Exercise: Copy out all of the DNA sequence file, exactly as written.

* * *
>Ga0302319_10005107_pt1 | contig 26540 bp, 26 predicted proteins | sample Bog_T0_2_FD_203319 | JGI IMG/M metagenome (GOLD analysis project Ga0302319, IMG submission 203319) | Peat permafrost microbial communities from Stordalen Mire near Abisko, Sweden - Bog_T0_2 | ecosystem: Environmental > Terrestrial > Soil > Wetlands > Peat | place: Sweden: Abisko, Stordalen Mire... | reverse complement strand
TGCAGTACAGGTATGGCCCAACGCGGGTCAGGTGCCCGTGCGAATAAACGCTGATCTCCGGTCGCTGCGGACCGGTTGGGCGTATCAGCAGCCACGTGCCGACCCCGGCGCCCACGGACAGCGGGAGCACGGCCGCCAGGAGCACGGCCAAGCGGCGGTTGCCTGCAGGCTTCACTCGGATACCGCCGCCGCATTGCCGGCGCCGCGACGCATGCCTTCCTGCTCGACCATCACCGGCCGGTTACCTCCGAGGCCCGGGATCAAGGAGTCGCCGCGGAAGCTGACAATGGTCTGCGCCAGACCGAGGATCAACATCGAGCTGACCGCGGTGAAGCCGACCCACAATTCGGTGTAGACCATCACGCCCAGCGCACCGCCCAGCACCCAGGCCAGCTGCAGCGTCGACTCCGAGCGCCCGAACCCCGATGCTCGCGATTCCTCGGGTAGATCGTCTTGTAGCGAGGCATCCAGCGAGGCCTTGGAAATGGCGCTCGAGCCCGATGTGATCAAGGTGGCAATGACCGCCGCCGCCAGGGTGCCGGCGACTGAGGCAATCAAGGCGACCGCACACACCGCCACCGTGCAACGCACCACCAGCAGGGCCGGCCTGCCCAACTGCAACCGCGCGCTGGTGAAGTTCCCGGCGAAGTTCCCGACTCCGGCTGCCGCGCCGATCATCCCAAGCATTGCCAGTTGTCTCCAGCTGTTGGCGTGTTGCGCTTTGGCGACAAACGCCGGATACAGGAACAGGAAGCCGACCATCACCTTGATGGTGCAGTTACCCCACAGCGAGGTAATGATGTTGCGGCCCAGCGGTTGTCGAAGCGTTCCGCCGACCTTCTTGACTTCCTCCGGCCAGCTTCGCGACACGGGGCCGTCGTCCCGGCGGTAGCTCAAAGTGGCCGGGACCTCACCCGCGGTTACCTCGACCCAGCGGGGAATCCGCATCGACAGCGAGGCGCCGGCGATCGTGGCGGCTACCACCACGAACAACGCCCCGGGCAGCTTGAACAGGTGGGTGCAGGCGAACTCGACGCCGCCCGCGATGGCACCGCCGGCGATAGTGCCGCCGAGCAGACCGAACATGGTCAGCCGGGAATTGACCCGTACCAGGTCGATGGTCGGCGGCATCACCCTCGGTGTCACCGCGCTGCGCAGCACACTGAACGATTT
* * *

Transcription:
>Ga0302319_10005107_pt1 | contig 26540 bp, 26 predicted proteins | sample Bog_T0_2_FD_203319 | JGI IMG/M metagenome (GOLD analysis project Ga0302319, IMG submission 203319) | Peat permafrost microbial communities from Stordalen Mire near Abisko, Sweden - Bog_T0_2 | ecosystem: Environmental > Terrestrial > Soil > Wetlands > Peat | place: Sweden: Abisko, Stordalen Mire... | reverse complement strand
TGCAGTACAGGTATGGCCCAACGCGGGTCAGGTGCCCGTGCGAATAAACGCTGATCTCCGGTCGCTGCGGACCGGTTGGGCGTATCAGCAGCCACGTGCCGACCCCGGCGCCCACGGACAGCGGGAGCACGGCCGCCAGGAGCACGGCCAAGCGGCGGTTGCCTGCAGGCTTCACTCGGATACCGCCGCCGCATTGCCGGCGCCGCGACGCATGCCTTCCTGCTCGACCATCACCGGCCGGTTACCTCCGAGGCCCGGGATCAAGGAGTCGCCGCGGAAGCTGACAATGGTCTGCGCCAGACCGAGGATCAACATCGAGCTGACCGCGGTGAAGCCGACCCACAATTCGGTGTAGACCATCACGCCCAGCGCACCGCCCAGCACCCAGGCCAGCTGCAGCGTCGACTCCGAGCGCCCGAACCCCGATGCTCGCGATTCCTCGGGTAGATCGTCTTGTAGCGAGGCATCCAGCGAGGCCTTGGAAATGGCGCTCGAGCCCGATGTGATCAAGGTGGCAATGACCGCCGCCGCCAGGGTGCCGGCGACTGAGGCAATCAAGGCGACCGCACACACCGCCACCGTGCAACGCACCACCAGCAGGGCCGGCCTGCCCAACTGCAACCGCGCGCTGGTGAAGTTCCCGGCGAAGTTCCCGACTCCGGCTGCCGCGCCGATCATCCCAAGCATTGCCAGTTGTCTCCAGCTGTTGGCGTGTTGCGCTTTGGCGACAAACGCCGGATACAGGAACAGGAAGCCGACCATCACCTTGATGGTGCAGTTACCCCACAGCGAGGTAATGATGTTGCGGCCCAGCGGTTGTCGAAGCGTTCCGCCGACCTTCTTGACTTCCTCCGGCCAGCTTCGCGACACGGGGCCGTCGTCCCGGCGGTAGCTCAAAGTGGCCGGGACCTCACCCGCGGTTACCTCGACCCAGCGGGGAATCCGCATCGACAGCGAGGCGCCGGCGATCGTGGCGGCTACCACCACGAACAACGCCCCGGGCAGCTTGAACAGGTGGGTGCAGGCGAACTCGACGCCGCCCGCGATGGCACCGCCGGCGATAGTGCCGCCGAGCAGACCGAACATGGTCAGCCGGGAATTGACCCGTACCAGGTCGATGGTCGGCGGCATCACCCTCGGTGTCACCGCGCTGCGCAGCACACTGAACGATTT